Monday, December 21, 2009

Ben Bernanke is Time's Person of the Year (Frank Rich Begs to Differ)

Time chose Ben Bernanke as their Person of the Year. Michael Grunwald's article (here) argues that 2009 was all about the economy and that Bernanke has been the key figure in influencing economic developments: "his creative leadership helped ensure that 2009 was a period of weak recovery rather than catastrophic depression."

In yesterday's Times, Frank Rich (here) has a powerful rejoinder to the selection of Bernanke:
The Fed chairman was just as big a schnook as every other magical thinker in Washington and on Wall Street who believed that housing prices would go up in perpetuity to support an economy leveraged past the hilt. Unlike most of the others, it was Bernanke’s job to be ahead of the curve. Yet as recently as June of last year he could be found minimizing the possibility of a substantial economic downturn. And now we’re supposed to applaud him for putting his finger in the dike after disaster struck? This is defining American leadership down.
Ouch! And, bravo! I fail to see why Bernanke has received so much praise. He (along with Timothy Geithner) were at the helm making decisions, in the middle of the decade, that exacerbated the eventual crisis.

Rich writes that the real person of the year -- and indeed, the entire decade, is Tiger Woods. He says that Tiger illustrates society's collective willingness to be fooled:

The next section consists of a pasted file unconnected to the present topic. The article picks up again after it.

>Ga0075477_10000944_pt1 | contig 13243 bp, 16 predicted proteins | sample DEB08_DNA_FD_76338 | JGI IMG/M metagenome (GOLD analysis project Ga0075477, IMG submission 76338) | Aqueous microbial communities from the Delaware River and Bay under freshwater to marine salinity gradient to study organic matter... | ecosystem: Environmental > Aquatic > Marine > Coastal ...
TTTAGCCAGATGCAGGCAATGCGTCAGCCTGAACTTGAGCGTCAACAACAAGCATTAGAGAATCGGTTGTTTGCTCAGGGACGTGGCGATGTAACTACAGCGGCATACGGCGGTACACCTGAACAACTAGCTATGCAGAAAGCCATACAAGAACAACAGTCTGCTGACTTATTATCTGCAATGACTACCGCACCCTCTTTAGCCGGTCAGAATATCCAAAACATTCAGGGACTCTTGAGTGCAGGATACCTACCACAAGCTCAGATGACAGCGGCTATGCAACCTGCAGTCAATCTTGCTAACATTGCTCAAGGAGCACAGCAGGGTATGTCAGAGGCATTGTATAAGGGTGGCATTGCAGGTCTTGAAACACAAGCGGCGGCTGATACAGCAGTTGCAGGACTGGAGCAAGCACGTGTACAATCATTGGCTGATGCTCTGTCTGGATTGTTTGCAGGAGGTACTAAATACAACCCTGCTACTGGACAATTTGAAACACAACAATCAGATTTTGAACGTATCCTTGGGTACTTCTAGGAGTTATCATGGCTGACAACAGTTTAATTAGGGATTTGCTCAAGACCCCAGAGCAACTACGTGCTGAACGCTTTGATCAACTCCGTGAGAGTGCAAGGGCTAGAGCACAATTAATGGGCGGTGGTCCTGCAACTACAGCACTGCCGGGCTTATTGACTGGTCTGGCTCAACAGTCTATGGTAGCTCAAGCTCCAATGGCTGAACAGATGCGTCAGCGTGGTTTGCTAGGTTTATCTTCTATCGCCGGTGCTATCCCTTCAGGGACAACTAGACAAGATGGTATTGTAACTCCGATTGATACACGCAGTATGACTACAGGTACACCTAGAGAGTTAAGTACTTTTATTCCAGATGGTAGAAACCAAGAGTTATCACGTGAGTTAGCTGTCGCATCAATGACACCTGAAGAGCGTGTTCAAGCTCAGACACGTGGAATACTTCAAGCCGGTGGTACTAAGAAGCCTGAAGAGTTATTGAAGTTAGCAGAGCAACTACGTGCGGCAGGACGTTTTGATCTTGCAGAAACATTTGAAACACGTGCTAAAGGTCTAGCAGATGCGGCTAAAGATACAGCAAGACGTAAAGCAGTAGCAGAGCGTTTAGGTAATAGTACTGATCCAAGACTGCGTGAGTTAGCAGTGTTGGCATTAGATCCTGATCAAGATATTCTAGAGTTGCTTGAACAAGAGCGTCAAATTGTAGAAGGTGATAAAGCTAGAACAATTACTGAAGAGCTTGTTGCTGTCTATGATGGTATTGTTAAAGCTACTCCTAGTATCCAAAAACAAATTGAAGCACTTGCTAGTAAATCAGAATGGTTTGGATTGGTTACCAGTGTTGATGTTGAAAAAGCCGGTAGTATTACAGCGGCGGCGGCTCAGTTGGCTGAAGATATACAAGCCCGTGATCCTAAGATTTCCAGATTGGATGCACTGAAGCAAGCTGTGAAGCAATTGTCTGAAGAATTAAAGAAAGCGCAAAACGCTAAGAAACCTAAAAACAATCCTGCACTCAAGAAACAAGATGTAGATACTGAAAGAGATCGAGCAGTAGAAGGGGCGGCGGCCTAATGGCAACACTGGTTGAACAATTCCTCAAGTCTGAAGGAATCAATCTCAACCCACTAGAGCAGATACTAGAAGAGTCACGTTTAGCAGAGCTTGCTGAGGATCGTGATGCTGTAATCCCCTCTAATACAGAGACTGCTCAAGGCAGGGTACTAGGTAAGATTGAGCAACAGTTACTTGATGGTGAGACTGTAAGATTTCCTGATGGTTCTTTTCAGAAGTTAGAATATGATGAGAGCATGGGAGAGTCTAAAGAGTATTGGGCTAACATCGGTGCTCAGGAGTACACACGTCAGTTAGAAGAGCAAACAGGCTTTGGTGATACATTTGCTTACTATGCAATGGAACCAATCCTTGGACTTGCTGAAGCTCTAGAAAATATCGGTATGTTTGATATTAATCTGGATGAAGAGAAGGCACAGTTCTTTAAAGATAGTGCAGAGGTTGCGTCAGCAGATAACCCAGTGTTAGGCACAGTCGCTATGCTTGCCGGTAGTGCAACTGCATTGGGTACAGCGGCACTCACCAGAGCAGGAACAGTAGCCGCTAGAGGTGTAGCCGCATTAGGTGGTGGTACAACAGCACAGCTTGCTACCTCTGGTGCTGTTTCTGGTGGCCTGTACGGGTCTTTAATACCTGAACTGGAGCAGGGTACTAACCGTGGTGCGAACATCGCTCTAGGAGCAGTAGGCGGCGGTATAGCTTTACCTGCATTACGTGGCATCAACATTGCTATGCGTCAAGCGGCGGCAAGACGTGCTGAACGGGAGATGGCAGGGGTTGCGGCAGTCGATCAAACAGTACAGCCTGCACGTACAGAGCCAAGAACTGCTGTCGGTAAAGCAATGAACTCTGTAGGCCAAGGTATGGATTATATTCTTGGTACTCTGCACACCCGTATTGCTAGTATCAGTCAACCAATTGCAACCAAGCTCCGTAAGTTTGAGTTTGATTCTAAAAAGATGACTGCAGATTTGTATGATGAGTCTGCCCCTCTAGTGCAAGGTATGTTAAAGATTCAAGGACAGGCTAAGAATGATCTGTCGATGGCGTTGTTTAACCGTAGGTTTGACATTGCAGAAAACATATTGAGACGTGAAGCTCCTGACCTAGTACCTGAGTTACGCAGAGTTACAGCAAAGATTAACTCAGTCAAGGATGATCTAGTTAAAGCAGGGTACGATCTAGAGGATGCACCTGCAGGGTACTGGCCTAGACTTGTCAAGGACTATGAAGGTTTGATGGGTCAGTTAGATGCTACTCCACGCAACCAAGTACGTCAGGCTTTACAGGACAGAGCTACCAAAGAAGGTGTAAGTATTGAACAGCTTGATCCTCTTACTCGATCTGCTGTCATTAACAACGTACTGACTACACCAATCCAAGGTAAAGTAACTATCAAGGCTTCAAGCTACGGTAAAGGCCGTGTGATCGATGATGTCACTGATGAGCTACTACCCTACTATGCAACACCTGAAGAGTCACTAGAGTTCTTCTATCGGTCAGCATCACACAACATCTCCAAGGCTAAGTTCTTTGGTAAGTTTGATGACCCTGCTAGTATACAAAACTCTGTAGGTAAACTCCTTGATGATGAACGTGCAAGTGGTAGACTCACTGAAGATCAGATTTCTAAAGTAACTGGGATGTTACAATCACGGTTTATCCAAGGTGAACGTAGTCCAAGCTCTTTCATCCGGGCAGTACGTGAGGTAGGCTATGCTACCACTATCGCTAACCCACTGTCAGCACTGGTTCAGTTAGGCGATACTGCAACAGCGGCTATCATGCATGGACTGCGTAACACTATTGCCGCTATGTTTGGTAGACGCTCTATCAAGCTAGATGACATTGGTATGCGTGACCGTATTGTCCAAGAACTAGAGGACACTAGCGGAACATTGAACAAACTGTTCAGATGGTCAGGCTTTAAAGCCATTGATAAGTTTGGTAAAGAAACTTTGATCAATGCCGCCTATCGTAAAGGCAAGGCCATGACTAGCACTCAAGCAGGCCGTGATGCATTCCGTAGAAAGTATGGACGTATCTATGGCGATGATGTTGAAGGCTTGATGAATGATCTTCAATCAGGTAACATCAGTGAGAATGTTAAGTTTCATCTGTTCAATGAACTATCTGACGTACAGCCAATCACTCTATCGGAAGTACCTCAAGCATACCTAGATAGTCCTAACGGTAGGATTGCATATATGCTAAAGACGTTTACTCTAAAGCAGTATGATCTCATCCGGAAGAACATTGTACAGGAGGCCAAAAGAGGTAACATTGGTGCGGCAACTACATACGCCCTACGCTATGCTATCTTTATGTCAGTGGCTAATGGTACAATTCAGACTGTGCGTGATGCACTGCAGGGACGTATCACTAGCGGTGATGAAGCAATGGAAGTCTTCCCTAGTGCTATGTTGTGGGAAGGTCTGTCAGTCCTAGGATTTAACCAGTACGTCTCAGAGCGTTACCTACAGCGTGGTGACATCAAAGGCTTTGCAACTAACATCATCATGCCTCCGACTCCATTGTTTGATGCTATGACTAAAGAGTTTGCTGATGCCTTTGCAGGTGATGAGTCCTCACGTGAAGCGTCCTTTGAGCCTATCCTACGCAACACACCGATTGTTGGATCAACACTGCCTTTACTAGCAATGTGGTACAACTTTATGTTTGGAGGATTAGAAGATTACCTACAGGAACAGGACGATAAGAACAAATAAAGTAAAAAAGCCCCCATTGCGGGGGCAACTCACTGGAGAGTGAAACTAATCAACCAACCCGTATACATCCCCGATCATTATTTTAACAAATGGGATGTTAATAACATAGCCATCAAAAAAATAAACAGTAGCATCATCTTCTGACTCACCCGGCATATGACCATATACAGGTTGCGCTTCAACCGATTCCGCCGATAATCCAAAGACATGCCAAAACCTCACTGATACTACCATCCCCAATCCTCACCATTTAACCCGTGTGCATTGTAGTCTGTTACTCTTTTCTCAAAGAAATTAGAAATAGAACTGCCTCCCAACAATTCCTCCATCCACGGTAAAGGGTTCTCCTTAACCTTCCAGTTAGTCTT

If there’s been a consistent narrative to this year and every other in this decade, it’s that most of us, Bernanke included, have been so easily bamboozled. The men who played us for suckers, whether at Citigroup or Fannie Mae, at the White House or Ted Haggard’s megachurch, are the real movers and shakers of this century’s history so far. That’s why the obvious person of the year is Tiger Woods. His sham beatific image, questioned by almost no one until it collapsed, is nothing if not the farcical reductio ad absurdum of the decade’s flimflams, from the cancerous (the subprime mortgage) to the inane (balloon boy).
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In a related story in this morning's Post (here), Binyamin Applebaum and David Cho criticize Bernanke's misplaced optimism as illustrated by his remarks at a May 2007 Federal Reserve conference:

Bernanke, who was in charge of regulating the nation's largest banks, told the audience that [Fed-regulated banks] were not at risk. He said most were not even involved in subprime lending. And the broader economy, he concluded, would be fine.

"Importantly, we see no serious broad spillover to banks or thrift institutions from the problems in the subprime market," Bernanke said. "The troubled lenders, for the most part, have not been institutions with federally insured deposits."

He was wrong. Five of the 10 largest subprime lenders during the previous year were banks regulated by the Fed. Even as Bernanke spoke, the spillover from subprime lending was driving the banking industry into a historic crisis that some firms would not survive. And the upheaval would shove the economy into recession.

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